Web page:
Texas In Paris” is a lesson in the simplicity of storytelling. There is power in just having two people on stage sharing stories with one another. Especially when these two people, on a normal day in society, would have never been able to do it. Plays about race can get a little preachy at times and after awhile you get tired of it but not here. By the end of the play, the skillful and precise direction of Akin Babatubde guides the audience to a wonderful moment in time. It’s a moment where two great artists who at first were strangers to one another find understanding through compassion, joy, and a love for music. You may find yourself leaving The York Theater ready to talk to someone on the ride home… someone you’ve never thought of talking to before… and that’s a good thing… a real good thing.
Ngozi Anyanwu’s Good Grief — Review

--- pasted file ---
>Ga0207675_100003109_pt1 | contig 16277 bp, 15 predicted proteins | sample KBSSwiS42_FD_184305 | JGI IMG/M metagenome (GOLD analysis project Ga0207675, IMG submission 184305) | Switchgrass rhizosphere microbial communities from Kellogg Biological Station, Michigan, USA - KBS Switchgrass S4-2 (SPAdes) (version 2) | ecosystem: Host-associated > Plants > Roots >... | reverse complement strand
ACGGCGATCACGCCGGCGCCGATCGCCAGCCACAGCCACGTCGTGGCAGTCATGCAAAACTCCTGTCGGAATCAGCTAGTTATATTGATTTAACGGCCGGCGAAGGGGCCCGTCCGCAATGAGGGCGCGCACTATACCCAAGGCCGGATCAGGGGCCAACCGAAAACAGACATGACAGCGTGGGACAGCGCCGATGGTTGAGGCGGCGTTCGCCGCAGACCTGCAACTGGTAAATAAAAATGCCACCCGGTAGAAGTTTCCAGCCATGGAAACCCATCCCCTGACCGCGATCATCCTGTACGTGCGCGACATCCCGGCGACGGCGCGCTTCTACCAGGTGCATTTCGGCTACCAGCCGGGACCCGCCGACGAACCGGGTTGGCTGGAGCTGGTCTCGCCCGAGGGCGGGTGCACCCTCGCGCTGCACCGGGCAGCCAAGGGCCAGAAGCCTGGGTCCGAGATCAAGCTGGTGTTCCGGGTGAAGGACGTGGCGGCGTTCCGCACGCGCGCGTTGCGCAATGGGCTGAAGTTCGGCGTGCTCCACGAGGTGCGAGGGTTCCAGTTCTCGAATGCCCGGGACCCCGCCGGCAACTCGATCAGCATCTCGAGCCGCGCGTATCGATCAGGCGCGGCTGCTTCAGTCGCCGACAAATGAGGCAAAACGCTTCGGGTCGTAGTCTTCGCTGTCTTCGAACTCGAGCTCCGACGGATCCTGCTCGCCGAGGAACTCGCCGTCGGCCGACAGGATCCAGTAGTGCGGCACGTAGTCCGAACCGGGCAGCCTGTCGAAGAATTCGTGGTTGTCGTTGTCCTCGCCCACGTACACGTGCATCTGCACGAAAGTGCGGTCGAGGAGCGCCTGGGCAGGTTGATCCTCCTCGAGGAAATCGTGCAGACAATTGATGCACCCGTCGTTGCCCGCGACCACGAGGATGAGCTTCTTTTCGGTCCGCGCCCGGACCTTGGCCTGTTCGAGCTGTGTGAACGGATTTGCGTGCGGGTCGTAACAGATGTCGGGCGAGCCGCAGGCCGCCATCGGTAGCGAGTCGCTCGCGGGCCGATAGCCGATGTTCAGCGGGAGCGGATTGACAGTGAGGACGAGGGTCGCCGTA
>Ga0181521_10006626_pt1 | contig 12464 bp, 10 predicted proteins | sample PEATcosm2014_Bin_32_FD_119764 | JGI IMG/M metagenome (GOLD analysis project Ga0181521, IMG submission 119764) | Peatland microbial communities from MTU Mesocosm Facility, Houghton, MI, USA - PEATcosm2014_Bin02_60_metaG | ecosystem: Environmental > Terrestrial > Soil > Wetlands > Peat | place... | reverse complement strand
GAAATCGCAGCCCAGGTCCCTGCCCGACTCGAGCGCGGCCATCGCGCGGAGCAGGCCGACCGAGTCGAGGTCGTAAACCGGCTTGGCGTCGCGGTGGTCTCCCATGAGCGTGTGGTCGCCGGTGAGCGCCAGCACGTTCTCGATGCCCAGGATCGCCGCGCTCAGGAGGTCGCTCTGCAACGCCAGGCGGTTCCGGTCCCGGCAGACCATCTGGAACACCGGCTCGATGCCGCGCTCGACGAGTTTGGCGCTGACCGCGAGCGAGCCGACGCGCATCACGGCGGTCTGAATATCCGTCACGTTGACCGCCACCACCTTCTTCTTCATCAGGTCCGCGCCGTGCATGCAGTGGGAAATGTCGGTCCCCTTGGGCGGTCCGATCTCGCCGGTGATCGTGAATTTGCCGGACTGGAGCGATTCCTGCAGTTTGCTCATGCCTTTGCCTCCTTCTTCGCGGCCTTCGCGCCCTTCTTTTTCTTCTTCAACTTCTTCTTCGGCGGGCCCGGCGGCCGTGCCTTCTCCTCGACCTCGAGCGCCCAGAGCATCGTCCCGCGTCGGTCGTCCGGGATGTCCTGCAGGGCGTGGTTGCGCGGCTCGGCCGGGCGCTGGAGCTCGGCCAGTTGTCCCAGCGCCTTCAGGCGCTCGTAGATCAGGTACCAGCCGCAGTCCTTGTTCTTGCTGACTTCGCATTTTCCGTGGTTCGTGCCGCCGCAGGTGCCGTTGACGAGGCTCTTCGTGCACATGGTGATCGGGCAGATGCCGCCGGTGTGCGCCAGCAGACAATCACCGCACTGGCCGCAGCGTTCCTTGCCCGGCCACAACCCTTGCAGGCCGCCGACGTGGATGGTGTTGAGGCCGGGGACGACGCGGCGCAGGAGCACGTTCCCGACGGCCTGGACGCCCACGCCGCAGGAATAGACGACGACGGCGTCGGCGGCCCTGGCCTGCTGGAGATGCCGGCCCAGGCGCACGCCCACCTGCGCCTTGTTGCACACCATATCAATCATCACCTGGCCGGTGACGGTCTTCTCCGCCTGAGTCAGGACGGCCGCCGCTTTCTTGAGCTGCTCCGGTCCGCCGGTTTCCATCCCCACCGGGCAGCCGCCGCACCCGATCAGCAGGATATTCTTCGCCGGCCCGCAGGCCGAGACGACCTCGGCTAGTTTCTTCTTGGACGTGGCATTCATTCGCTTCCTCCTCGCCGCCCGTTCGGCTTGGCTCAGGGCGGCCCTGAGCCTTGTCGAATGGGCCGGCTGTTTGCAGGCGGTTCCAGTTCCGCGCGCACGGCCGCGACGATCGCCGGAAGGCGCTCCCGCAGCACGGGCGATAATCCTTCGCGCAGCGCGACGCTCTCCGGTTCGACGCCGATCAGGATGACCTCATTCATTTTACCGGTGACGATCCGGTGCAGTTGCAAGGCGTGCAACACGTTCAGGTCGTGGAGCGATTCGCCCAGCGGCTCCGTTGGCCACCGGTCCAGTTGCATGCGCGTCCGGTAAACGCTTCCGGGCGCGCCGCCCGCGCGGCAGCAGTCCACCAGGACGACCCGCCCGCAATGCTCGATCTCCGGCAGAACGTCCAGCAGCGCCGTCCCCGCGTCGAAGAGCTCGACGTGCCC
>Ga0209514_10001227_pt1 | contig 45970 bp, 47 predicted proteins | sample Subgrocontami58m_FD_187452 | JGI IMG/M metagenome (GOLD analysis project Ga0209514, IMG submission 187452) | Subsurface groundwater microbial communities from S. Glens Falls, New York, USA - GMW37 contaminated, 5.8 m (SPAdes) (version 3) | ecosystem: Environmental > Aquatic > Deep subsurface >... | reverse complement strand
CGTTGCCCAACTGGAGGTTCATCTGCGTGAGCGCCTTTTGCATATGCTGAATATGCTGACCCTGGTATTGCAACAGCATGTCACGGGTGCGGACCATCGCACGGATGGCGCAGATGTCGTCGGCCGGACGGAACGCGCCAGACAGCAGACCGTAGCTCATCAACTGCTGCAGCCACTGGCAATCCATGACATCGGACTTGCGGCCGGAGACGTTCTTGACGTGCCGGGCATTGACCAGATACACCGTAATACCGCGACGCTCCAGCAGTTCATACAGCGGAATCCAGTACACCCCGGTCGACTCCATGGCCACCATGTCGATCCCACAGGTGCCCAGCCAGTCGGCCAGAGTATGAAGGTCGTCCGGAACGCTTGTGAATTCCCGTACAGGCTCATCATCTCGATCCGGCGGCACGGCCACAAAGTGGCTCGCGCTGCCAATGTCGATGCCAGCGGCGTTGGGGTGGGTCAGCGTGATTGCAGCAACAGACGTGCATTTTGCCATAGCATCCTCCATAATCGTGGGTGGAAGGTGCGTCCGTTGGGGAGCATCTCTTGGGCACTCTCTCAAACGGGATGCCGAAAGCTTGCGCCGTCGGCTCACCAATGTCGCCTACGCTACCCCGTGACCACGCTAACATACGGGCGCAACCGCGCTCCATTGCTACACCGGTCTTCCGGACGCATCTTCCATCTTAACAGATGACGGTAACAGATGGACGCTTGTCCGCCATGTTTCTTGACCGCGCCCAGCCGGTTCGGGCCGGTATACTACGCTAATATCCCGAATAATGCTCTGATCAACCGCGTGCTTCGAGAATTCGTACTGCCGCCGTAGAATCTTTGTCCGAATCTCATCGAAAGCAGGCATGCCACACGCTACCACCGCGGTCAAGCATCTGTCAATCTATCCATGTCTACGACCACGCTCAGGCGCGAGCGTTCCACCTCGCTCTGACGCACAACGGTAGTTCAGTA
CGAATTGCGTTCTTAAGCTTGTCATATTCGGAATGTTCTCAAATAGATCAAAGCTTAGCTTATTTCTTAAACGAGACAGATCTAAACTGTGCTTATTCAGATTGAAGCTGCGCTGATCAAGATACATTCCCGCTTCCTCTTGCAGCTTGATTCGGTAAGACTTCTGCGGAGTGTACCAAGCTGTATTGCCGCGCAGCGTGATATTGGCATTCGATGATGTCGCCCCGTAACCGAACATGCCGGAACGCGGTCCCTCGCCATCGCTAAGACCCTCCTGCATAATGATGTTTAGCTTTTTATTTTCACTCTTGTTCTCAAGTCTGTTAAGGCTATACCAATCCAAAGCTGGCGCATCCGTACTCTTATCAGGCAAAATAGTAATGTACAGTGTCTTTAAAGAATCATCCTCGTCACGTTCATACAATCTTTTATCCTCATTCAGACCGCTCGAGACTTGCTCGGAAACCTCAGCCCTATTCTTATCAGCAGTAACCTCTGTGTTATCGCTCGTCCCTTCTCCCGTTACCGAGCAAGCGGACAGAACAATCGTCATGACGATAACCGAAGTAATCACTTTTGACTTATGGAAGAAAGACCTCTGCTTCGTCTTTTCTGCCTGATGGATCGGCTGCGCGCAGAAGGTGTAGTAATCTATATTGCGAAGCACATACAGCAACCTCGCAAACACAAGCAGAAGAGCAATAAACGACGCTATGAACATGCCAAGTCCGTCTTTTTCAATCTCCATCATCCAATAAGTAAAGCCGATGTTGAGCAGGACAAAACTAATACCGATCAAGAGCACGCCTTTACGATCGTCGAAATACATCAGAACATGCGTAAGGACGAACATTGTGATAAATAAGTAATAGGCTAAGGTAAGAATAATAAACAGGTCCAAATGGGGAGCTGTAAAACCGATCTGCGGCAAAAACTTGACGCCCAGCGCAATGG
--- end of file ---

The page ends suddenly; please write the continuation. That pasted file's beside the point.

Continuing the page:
“How does one deal with grief? When do we stop grieving?” Writer/Actress Ngozi Anyanwu poetically attempts to address the age-old question with her play, Good Grief, in its New York premiere at the Vineyard Theatre. We meet Nkechi, or “N” for those who cannot pronounce her name, a med school dropout who has returned to her childhood suburban home in Bucks County, Pennsylvania. The accidental death of her close friend, MJ, launches Nkechi into a deep state of grief that is sometimes misunderstood by those around her. This death causes her to re-examine her relationships with the important people in her life. This re-examination is portrayed through short, non-chronological vignettes revealing truths, half-truths, and all-out fallacies.